Vidakovic has a conversation with Mikoyan on the USSR's guarantees to the independence of Cuba and the negotiations talks.

  • November 08, 1962

    Telegram from Yugoslav Embassy in Havana (Vidaković) to Yugoslav Foreign Ministry

    Yugoslav Foreign Minister Koca Popovic speaks with Ernesto “Che” Guevara about the Cuban Missile Crisis - the U.S. blockade, the fighting determination of the Cubans, the American imperium, and Latin American governments.

  • October 17, 1963

    Report on the conversation between Koca Popovic and Dean Rusk at the State Department.

    Memorandum of conversation between Yugoslav Foreign Minister Koca Popovic and Secretary of State Dean Rusk at the State Department. The discussion concentrates on US foreign policy - US-Soviet Relations, US policy toward West Germany, non-proliferation of nuclear weapons, force reduction in Europe, and the presence of Soviet forces in Cuba.

  • July 18, 1964

    Report on the relations of the SFRY – USA and the conclusions of the Federal Executive Council

    The document assembles the results of two meetings in July 1964 on the relations between the SFRY and the USA. The assessment of a stagnation in the relations at the meeting with the president of the Federal Executive Council on July 3, is followed by the resolution to intensify contacts and bilateral relations in order to maintain Yugoslavia's prestige among the socialist countries. The meeting on July 6, solidifies the plans. The sixteen recommendations resulting from it relate to mutual visits of government officials, the settlement of open economic negotiations, an intensified international engagement, and the stronger presence of Yugoslav decision makers in the US press.

  • May 30, 1967

    Minutes of Conversation between Yugoslav President Josip Borz Tito and UAR Ambassador Mohamed Handy Abuzeid, in Varga

    Minutes of conversation between Tito and UAR ambassador Mohamed Handy Abuzeid, discussing the situation in the Middle East. The ambassador states the UAR's goal is peace thought a diplomatic solution at the UN. They also discuss Yugoslavia's problems with Greece and how the Yugoslavs might improve relations with Albania. Yugoslavia and the UAR express their hope to improve economic ties and maintain their good relations.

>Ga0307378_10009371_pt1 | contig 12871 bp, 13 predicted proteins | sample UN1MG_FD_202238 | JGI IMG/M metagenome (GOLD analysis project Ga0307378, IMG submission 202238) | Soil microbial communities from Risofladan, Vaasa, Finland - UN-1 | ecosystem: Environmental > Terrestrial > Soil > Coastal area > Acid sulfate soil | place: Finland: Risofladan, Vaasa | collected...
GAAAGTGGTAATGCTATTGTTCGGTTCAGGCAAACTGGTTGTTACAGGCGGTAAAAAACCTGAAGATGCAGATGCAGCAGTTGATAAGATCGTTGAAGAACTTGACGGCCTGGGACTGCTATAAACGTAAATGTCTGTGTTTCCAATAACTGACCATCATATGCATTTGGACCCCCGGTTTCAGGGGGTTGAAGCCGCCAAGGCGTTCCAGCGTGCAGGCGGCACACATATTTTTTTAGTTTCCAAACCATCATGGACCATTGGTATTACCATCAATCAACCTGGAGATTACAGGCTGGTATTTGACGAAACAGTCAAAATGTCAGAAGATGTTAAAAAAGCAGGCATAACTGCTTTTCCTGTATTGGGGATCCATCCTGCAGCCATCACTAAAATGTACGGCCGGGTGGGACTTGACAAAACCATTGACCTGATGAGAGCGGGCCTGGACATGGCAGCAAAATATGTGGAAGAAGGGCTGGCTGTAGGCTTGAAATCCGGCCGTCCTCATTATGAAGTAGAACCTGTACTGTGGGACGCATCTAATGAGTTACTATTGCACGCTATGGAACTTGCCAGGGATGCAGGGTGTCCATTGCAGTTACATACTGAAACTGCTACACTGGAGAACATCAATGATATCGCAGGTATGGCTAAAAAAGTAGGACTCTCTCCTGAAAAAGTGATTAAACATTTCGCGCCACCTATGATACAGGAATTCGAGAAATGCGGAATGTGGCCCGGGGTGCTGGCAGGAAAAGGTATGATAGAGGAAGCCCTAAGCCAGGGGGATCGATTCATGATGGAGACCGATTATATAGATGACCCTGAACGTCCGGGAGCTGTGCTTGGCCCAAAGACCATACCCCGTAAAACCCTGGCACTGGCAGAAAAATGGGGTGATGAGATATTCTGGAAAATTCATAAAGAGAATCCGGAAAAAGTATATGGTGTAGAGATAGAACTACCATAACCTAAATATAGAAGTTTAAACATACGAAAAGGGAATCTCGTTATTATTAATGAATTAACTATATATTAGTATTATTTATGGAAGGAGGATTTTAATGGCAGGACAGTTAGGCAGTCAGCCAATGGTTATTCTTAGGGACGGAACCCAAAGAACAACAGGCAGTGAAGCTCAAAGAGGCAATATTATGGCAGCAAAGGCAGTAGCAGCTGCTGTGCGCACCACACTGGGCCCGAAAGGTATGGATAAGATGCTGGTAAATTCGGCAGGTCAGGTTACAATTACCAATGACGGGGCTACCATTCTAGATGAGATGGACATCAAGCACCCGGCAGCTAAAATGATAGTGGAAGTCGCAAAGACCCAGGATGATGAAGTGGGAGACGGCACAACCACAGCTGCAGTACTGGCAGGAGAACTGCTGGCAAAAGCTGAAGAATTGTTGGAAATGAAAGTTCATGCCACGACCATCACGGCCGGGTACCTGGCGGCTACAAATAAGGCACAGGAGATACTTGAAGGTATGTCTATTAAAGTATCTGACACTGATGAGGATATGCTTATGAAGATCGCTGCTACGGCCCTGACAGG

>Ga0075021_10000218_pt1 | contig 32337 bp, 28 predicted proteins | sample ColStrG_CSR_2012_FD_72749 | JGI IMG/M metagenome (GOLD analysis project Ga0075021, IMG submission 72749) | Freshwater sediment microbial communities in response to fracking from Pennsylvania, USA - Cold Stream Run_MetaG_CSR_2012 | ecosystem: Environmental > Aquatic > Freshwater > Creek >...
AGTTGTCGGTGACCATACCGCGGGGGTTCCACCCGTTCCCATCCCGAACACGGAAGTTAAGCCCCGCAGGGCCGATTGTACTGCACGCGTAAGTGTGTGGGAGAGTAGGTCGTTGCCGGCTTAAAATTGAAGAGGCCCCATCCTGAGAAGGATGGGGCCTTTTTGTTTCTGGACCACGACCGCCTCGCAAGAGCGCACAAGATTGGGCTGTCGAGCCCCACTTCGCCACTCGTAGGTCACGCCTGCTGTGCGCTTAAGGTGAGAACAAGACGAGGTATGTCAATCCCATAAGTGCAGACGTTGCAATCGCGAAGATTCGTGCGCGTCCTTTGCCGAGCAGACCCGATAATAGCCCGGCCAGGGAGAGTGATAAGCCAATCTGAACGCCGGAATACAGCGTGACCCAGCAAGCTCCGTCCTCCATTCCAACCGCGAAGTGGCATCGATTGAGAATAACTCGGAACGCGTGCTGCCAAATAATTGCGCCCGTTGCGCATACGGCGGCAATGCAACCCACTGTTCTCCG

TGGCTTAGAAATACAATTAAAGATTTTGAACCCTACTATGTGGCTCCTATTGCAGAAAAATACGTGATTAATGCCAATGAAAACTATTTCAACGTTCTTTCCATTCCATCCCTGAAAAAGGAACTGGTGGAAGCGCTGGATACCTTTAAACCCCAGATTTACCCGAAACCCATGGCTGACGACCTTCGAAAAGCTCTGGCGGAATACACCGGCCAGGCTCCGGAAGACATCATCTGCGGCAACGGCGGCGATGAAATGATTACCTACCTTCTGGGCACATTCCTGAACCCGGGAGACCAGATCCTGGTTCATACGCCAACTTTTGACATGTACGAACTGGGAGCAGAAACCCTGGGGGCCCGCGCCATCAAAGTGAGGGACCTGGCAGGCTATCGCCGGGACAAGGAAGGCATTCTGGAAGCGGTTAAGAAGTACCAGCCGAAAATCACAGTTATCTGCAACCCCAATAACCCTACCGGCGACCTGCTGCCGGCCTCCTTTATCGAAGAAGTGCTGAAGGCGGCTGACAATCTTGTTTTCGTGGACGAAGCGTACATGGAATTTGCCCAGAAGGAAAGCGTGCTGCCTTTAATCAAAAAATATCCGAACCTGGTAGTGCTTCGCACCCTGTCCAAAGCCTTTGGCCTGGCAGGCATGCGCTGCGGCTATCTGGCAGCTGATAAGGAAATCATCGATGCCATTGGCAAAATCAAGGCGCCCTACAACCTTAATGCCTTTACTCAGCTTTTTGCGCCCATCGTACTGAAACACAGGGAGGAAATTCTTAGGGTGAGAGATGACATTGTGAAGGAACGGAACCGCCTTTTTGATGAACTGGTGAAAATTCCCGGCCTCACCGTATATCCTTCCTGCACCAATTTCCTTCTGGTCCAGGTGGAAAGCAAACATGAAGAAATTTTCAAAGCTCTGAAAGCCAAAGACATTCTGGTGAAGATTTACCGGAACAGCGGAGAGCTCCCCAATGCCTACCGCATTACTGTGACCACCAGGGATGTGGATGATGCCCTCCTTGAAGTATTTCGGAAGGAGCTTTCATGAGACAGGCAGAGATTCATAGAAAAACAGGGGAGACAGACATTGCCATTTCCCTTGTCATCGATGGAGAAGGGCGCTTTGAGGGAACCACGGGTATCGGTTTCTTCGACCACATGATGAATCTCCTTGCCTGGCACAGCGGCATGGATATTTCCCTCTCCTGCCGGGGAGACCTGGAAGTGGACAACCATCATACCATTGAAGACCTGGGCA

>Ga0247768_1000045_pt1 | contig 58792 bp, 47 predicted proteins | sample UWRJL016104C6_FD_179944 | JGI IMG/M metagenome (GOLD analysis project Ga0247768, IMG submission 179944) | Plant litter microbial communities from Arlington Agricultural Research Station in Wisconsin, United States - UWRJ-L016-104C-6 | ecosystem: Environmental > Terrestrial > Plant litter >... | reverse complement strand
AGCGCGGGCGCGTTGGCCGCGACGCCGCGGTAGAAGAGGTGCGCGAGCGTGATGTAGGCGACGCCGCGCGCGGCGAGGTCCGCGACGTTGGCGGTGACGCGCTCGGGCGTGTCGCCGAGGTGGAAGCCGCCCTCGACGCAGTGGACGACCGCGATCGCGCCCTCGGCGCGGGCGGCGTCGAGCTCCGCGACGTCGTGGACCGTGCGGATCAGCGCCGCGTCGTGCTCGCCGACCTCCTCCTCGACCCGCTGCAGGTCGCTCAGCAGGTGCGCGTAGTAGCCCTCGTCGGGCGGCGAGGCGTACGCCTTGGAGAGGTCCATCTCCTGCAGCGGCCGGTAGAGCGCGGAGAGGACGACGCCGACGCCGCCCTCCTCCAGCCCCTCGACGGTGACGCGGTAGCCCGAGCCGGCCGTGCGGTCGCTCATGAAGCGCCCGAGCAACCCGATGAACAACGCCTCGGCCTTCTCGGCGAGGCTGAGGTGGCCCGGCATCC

• May 30, 1967

    Report on the talks of Josif Tito with UAR Ambassador Abuzeid in Vanga

    Tito and Ambassador Abuzeid discuss events in Egypt and the Middle East.

  • August 11, 1967

    Notes on Yugoslav-Egyption Talks

    Summaries of talks between Tito and Nasser in Cairo and Alexandria, 11-18 August 1967.

  • September 05, 1967

    Report on the conversation between Marko Nikezic and Dean Rusk at the State Department.

    Memorandum of conversation between Yugoslav Foreign Minister Marko Nikezic and Secretary of State Dean Rusk at the State Department. The discussion is a continuation of earlier talks between U.S. president Lyndon B. Johnson and Yugoslav president Josef Tito. Rusk and Nikezic clarify the mutual positions of their countries on the crisis in the Middle East resulting from the recent Six-Day War. They also touch upon U.S.-Cuban relations, political developments in China, and tensions between the U.S. and the Soviet Union over plans for anti-missile systems.

  • July 11, 1968

    Minutes of Conversation between Yugoslav President Josip Broz Tito and UAR President Gamal Abdel Nasser in Brijuni, Croatia

    Minutes of conversation between Yugoslav President Josip Broz Tito and UAR President Gamal Abdel Nasser with occasional input from advisors. Nasser describes the situation in the Middle East, including Egypt's relations with the United States and fighting along the Suez Canal. The two leaders also discuss UN Special Envoy Gunnar Jarring's recent activities. Tito closes with a recount of his visit to Japan, Mongolia, Iran, and Moscow and an update of the Yugoslav economy.

  • April 13, 1970

    Report on Yugoslav-American relations fourteen months after President Richard Nixon's assumption of office.

    Report on Yugoslav-American relations written by a Yugoslav official representing the SFRY in Washington, D.C. Fourteen months after the beginning of President Richard Nixon's term in office the memorandum sums up general tendencies in U.S. politics in regard to Yugoslavia. Among the topics discussed are a general improvement of the relations in the economic, scientific, technical and cultural sectors as well as the SFRY's poltical position between the aligned countries.